Related to Fig 2. (A) Cell proliferation for 231:TKO+siNT and 231:TKO+siMyc cells in regular medium over a 48-hour time course was measured based on the percentage of confluency using real-time videography. (B) A preranked GSEA was preformed using a ranked list of the differentially expressed genes in 231:TKO+siMyc cells and the indicated Hallmark and Reactome datasets. (C) A ranked list of the 548 reciprocally regulated genes in Fig 2D were used in a GSEA using the MSigDB and the Hallmark and Reactome datasets. k/K value is a ratio of number of genes in our dataset (k) divided by the number of genes in the indicated dataset (K). (D) Expression changes of 24 ribosomal protein genes regulated 231:TKO and 231:TKO+siMyc datasets. The underlying data for S4A, S4C and S4D Fig can be found in S1 Data. GSEA, Gene Set Enrichment Analysis; MSigDB, Molecular Signatures Database; siMyc, siRNA Myc-targeting; siNT, siRNA non-targeting; TKO, TXNIP-knockout.
S5 Fig. G0S2 is reciprocally regulated by TXNIP and Myc.
Related to Fig 4. (A) Genome browser view from RNA sequencing of human G0S2 (G0S2) mRNA in parental 231 and 231:TKO cells. (B) Myc binding, as visualized using IGV_2.5.2, to G0S2 in parental 231 and 231:TKO cells. Putative double E-Box element in the G0S2 promoter  encompassed the Myc-binding site. (C) Luciferase activities of rat G0S2 reporter in parental and 231:TKO cells with ectopic expression of human TXNIP from pcDNA3 vector or pcDNA3 EV were measured. Luciferase activity was normalized to β-gal activity. At least 2 biological replicates were carried out for all luciferase experiments. Representative figures were shown. Values are reported as mean and standard deviation. **p < 0.01; ***p < 0.001. (D and E) The luciferase activities from WT rat G0S2-luciferase reporter construct and mut rat G0S2-luciferase reporter construct in lysates from parental 231 (D) and 231:TKO (E) were measured. The double E-Box element of G0S2 promoter in the rat G0S2-luciferase construct was deleted using site-directed mutagenesis . At least 2 biological replicates were carried out for all luciferase experiments. Representative figures were shown. Values are reported as mean and standard deviation. **p < 0.01; ***p < 0.001. The underlying data for S5C–S5E Fig can be found in S1 Data. EV, empty vector; mut, mutated; TKO, TXNIP-knockout; TXNIP, thioredoxin interacting protein; WT, wild-type; β-gal, beta-galactosidase.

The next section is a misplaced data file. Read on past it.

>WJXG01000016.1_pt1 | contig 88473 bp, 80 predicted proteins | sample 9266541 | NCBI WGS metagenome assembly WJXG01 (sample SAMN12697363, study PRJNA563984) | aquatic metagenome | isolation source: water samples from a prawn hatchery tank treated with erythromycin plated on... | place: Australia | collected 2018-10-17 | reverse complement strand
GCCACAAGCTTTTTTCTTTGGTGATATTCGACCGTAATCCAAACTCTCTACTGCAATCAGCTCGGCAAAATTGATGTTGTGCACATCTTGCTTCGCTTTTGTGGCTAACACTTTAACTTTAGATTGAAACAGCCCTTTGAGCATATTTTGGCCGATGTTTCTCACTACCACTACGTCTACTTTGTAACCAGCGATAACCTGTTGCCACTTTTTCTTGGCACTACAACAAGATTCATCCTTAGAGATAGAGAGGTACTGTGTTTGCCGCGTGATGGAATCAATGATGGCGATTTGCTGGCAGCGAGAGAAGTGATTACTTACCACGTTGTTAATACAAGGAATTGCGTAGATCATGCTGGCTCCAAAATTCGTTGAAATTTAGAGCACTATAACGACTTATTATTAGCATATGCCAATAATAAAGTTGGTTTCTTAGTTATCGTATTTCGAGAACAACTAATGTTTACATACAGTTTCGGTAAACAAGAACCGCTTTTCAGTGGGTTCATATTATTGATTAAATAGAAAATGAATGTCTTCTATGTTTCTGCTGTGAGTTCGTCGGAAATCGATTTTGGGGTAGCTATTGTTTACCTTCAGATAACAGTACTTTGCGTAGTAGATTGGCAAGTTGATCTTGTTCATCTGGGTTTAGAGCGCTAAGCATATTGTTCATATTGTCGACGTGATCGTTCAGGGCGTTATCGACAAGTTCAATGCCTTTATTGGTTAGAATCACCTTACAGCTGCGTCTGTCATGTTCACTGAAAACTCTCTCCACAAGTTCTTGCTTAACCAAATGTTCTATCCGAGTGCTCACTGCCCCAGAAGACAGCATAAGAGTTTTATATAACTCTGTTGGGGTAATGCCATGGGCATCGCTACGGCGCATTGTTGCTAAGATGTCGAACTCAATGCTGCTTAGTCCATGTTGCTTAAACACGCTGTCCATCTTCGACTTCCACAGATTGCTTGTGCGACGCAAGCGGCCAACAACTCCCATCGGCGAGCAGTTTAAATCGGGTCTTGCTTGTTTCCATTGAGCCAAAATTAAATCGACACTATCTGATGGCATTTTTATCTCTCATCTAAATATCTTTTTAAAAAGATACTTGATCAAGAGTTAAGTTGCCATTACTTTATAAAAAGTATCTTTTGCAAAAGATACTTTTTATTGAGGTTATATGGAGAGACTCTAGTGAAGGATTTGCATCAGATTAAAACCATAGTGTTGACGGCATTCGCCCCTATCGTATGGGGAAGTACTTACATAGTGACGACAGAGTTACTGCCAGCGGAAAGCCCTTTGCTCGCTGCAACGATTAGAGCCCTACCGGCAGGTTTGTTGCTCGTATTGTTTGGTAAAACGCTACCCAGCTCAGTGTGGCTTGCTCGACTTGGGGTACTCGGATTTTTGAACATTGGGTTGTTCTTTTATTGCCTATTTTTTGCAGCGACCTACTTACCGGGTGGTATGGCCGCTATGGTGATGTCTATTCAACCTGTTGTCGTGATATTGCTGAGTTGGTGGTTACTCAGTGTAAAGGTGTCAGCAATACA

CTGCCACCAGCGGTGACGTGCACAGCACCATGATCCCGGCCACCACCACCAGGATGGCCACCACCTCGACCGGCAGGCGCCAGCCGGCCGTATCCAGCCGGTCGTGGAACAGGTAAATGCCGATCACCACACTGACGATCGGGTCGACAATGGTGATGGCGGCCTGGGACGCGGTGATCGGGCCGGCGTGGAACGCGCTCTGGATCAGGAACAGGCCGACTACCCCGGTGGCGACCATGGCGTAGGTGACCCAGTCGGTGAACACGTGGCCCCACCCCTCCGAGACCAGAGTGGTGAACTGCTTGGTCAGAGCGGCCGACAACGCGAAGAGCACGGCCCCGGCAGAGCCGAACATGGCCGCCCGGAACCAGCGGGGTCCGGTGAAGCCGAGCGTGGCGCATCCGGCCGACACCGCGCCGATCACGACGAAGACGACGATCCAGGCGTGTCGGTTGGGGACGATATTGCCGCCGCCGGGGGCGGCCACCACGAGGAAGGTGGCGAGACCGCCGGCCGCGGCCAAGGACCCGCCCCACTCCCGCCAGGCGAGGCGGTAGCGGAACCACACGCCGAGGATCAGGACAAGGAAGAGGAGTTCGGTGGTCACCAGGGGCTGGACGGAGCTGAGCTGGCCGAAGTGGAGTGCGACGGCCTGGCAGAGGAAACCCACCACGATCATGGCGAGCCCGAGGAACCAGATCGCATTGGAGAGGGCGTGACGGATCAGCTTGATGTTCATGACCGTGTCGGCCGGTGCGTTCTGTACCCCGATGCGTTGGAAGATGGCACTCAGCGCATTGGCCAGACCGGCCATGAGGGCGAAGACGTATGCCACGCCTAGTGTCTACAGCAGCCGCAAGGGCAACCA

S6 Fig. TXNIP loss drives Myc-dependent gene expression programs.
Related to Fig 5. (A) The list of 2,903 genes that showed increased Myc binding in 231:TKO cells compared to parental 231 cells were ranked according to their differential expression in 231:TKO+siMyc cells. This list was analyzed using preranked GSEA to identify enriched pathways in the MSigDB. k/K value is a ratio of number of genes from our dataset (k) divided by the number of genes in the indicated dataset (K). (B) Heatmap of genes regulated in 231:TKO cells that are enriched in the Reactome oxidative phosphorylation dataset. Differential regulation in 231:TKO+siMyc cells are indicated by yellow (up-regulation) or green (down-regulation) boxes. The distances of Myc binding sites from TSS are determined using GREAT . The genes that have a Myc binding event within 1 kb or more than 1 kb from TSS are indicated in brown. Open boxes indicate no Myc binding. (C and D) Differentially down-regulated (C) or up-regulated genes (D) in 231:TKO+siMyc cells were divided into groups based on the number Myc sites associated with each gene. (E and F) The distribution of Myc binding loci relative to the TSS for down-regulated (Myc-activated targets) (E) and up-regulated (Myc-repressed targets) (F) genes in 231:TKO+siMyc cells were annotated using ChIPseeker. The distance to the TSS was then compared change in gene expression following Myc knockdown. The underlying data for S6A, S6C and S6D Fig can be found in S1 Data. GREAT, Genomic Regions Enrichment of Annotations Tool; GSEA, Gene Set Enrichment Analysis; MSigDB, Molecular Signatures Database; siMyc, siRNA Myc-targeting; TKO, TXNIP-knockout; TSS, transcriptional start site; TXNIP, thioredoxin interacting protein.